and by rearrangement and substitution of the above equations,

-a(F1+F2)+b(F3+F4)=-C.sub.Θ Θ-K.sub.Θ Θ

wherein:

X1, X2 are the vertical displacements at the front of the vehicle;

X3, X4 are the vertical displacements at the rear of the vehicle;

I.sub.Θ is the pitch moment of inertia of the vehicle body;

Θ is the pitch mode angular displacement;

Θ is the pitch mode angular velocity;

Θ is the pitch mode angular acceleration;

C.sub.Θ is the damping constant of pitch mode;

K.sub.Θ is the stiffness constant of pitch mode;

F1, F2, F3, F4 are the vertical dynamic forces applied by the four force actuators 11, 12, 13, 14 to the four corners of the vehicle body;

a is the distance between the front and center of gravity of the vehicle;

b is the distance between the rear and center of gravity of the vehicle.

In the roll mode of vehicle movement as shown in FIG. 6, the average angular displacement and the average angular velocity are mathematically expressed and derived as follows: ##EQU3##

The general second order equation which models the roll dynamics of the vehicle suspension system 10 is mathematically expressed as follows:

I.sub.Φ Φ+C.sub.Φ Φ+K.sub.Φ Φ=0

The specific moment of force equation which models the roll dynamics of the vehicle suspension system 10 is mathematically expressed as follows: ##EQU4## wherein: X1, X4 are the vertical displacements at the left side of the vehicle;

X2, X3 are the vertical displacements at the right side of the vehicle;

I.sub.Φ is the roll moment of inertia of the vehicle body;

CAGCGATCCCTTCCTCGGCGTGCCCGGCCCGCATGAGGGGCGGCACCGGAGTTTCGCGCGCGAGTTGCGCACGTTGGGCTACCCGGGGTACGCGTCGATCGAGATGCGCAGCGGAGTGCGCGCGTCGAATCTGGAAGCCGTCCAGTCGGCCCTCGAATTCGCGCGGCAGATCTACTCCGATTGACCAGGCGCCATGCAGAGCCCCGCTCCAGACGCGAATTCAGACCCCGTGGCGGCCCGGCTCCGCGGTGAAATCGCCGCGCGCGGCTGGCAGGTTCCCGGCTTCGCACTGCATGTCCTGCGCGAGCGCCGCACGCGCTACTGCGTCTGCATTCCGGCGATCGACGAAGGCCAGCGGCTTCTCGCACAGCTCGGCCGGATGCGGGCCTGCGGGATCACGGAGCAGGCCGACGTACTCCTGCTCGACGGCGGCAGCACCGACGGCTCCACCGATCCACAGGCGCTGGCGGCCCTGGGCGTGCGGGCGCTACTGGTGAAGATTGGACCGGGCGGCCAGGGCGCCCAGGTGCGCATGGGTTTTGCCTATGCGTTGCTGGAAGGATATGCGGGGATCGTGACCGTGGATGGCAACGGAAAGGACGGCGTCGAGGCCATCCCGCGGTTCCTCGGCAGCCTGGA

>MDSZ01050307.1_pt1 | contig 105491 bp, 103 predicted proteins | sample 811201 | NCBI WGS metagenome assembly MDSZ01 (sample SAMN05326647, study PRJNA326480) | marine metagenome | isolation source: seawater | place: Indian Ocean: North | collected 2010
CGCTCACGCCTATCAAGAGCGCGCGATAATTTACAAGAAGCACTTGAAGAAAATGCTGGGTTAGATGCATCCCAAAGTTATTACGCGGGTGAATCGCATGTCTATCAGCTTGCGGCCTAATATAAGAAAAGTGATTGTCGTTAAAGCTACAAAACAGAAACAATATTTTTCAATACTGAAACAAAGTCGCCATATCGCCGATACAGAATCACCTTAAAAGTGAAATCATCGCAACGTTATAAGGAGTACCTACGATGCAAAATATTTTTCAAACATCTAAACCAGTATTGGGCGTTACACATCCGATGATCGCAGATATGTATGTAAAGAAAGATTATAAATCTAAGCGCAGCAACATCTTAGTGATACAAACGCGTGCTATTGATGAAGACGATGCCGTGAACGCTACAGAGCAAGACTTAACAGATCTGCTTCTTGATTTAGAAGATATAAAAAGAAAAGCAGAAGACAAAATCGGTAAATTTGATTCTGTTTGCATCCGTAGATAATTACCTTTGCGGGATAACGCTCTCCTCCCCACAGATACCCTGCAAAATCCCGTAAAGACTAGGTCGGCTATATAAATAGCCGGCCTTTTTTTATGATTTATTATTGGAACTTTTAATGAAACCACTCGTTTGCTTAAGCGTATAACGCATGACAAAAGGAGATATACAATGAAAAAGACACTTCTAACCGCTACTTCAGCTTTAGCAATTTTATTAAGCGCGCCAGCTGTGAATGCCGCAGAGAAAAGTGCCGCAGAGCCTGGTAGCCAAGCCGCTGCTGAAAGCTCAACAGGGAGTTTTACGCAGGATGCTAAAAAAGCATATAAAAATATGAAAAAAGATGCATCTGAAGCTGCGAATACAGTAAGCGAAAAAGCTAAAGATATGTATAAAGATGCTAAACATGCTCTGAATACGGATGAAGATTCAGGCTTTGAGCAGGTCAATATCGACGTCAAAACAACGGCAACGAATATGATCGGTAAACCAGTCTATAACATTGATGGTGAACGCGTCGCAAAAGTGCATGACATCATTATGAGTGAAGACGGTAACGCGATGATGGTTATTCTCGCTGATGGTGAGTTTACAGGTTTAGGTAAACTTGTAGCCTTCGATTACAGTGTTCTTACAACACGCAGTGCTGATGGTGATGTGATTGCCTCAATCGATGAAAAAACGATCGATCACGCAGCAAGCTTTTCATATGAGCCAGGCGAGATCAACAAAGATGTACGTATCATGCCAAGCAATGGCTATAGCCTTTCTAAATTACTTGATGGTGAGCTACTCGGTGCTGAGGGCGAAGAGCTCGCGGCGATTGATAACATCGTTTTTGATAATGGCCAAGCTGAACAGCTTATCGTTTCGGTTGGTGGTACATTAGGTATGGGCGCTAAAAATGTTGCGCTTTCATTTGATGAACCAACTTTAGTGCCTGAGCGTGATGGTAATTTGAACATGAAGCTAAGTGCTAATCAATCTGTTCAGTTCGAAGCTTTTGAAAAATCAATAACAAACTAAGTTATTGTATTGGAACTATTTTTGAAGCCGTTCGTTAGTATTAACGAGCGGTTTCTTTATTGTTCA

Φ is the roll mode angular displacement;

Φ is the roll mode angular velocity;

Φ is the roll mode angular acceleration;

C.sub.Φ is the damping constant of roll mode;

K.sub.Φ is the stiffness constant roll mode;

F1, F2, F3, F4 are the vertical dynamic forces applied by the four force actuators 11, 12, 13, 14 to the four corners of the vehicle body;

M.sub.Φ is the total roll moment produced by the four force actuators 11, 12, 13, 14;

t is the distance of the vehicle track.

The total roll moment produced by the four force actuators 11, 12, 13, 14 is divided between the front and rear of the vehicle and is mathematically expressed as follows:

M.sub.Φ =M.sub.ΦF +M.sub.ΦR

wherein:

M.sub.ΦF is the roll moment produced by the two front force actuators 11, 12;

M.sub.ΦR is the roll moment produced by the two rear force actuators 13, 14.

The terms M.sub.ΦF and M.sub.ΦR above are mathematically expressed as follows: ##EQU5## wherein:

E is the roll moment distribution parameter.

The above two equations can be rewritten as follows: ##EQU6##

Based upon the above two rewritten equations in the roll mode, the total roll moment is divided equally between the front and rear of the vehicle when the roll moment distribution parameter (E) is equal to zero. When the roll moment distribution parameter (E) is equal to -1, the roll moment is entirely on the rear of the vehicle. When the roll moment distribution parameter (E) is equal to +1, the roll moment is entirely on the front of the vehicle. Thus, more of the roll moment is on the rear than the front of the vehicle when the roll moment distribution parameter (E) has a value between -1 and zero, and more of the roll moment is on the front than the rear of the vehicle when the roll moment distribution parameter (E) has a value between zero and +1.

More specifically, the roll moment distribution parameter (E) is mathematically expressed as follows: ##EQU7## wherein: KYAW is the gain constant associated with the yaw rate error of the vehicle;

R is the measured yaw rate of the vehicle;

U is the measured vehicle forward speed relative to ground of the vehicle;

a is the distance between the front and center of gravity of the vehicle;

b is the distance between the rear and center of gravity of the vehicle;

S is the measured steering input.

The term |R| is the absolute value of the measured yaw rate of the vehicle. The term |US/(a+b)| is the absolute value of the desired yaw rate of the vehicle. The difference between the two terms is the yaw rate error. The gain constant KYAW is empirically determined.